The drive is a Mitsumi drive, there’s also an amusing warning on the panel above it telling you not to put Magnets near the Magnet system disks.

Front View Warning

Front View

Master Board – More Detail

The Top board / Sound board in the initial pictures was obscured by the memory sub-board, so here are some cleaner pictures of both the board, the underside of the board, and the memory sub-board. It’s interesting to note that there is a wire mod on the back of the board.

Master PCB unobscured

More interesting however is the memory sub-board which contains
1.5kbytes of memory in the form of 3x MOTOROLA MM2114N SRAM 4096 bit (4x1024bit each)
256kbytes of memory in the form of 8x SIEMENS HYB 41256-15 AA – 262,144 bit DRAM (32kbytes each)

These plug into the PCB where presumably memory chips would have originally been fitted, presumably offering a memory expansion over the initial base design.

Master Sub PCB

Sound / Plane Boards – Undersides

The Sound board and Plane boards have unremarkable undersides, there are no mods, and nothing was obscured by any memory sub-boards on the top views, so not much to show here.

Top PCB underside Plane PCB underside

Sprite PCB – more detail

The Sprite PCB was another with a memory sub-board. Like the one on the main board this sub-board contains 256KB of RAM, and appears to plug into the sprite board where regular RAM chips would have been places. In this case it definitely looks like an afterthought because there are wires soldered directly from the board to pins on one of the PIO chips as well as another chip on the PCB. There is also some glue holding it in place, meaning it more difficult to remove, so no clean PCB shot for this one. There is a small mod to the back of the sprite board too.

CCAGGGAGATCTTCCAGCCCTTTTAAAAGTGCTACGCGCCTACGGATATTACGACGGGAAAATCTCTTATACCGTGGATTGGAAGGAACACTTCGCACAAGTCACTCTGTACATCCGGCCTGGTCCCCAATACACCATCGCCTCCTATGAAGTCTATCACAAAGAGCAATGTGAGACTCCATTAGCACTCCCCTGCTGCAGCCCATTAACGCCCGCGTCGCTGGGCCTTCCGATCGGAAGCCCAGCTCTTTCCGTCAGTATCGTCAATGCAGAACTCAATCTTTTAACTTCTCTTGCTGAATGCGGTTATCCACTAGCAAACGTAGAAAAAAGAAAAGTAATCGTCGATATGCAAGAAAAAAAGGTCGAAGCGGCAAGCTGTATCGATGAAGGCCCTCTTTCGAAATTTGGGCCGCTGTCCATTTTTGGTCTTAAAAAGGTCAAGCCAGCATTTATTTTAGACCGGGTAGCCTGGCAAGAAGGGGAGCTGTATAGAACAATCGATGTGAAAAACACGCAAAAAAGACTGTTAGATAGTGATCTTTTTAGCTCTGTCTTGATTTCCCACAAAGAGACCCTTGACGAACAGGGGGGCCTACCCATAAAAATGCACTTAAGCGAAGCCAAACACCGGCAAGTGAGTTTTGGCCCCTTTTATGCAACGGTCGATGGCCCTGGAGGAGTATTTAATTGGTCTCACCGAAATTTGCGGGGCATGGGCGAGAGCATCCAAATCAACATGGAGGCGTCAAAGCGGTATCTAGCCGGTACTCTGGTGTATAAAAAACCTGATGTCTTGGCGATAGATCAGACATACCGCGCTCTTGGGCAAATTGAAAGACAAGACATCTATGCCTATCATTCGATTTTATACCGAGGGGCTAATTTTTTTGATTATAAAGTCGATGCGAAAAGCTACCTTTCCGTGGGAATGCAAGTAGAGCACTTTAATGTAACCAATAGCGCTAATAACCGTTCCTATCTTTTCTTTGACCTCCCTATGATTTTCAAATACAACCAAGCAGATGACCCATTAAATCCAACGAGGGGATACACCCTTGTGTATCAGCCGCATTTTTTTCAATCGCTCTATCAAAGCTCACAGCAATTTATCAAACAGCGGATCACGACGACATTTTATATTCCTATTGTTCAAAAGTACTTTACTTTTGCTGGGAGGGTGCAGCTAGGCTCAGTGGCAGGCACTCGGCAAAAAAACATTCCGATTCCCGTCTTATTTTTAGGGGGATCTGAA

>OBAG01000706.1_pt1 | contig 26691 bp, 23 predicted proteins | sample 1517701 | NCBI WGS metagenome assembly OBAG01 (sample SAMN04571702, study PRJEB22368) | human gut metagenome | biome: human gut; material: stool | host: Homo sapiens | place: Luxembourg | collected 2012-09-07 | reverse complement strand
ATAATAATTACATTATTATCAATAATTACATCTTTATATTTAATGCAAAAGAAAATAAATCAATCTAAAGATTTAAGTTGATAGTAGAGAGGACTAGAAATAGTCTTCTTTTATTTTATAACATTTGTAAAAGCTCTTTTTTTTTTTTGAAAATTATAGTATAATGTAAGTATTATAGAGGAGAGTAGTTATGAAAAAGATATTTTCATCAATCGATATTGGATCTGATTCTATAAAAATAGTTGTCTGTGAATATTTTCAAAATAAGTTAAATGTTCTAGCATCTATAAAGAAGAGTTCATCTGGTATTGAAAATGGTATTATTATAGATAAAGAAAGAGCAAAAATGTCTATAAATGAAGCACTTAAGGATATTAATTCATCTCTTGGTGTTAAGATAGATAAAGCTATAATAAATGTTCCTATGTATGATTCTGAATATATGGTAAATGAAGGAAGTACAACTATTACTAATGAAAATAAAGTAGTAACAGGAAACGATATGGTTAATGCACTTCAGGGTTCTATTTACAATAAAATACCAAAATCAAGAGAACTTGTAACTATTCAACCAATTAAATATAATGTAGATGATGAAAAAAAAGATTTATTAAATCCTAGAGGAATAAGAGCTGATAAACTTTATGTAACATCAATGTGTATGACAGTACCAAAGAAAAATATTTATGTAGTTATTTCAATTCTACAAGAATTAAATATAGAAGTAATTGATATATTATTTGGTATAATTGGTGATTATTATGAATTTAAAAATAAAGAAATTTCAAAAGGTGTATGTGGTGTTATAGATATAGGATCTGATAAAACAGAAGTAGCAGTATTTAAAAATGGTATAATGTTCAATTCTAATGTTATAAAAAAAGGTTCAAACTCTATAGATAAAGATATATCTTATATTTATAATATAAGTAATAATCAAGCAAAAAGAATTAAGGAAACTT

Sprite PCB underside
Sprite Sub PCB

Hardware Conclusion

5 Z80s, 9 Z80 PIO chips, 2 Z80 CTC chips, AY 8910s, an OKI M5205 and a floppy drive controlled by a SAB 2797B are the main features to note on this hardware. Also a fair amount of RAM, especially when you take all the extra memory on the plug-in boards into account. There are no known dedicated video chips on the PCB so everything is done with the logic you see.

Compared to the hardware the games that were ported run on the only thing that, on the surface, appears remotely close is Exzisus which had a 4x Z80 based setup, however in reality even the Exzisus hardware is very, very different to this, as I would find when I started to emulate it.

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Magnetic Trinity ’87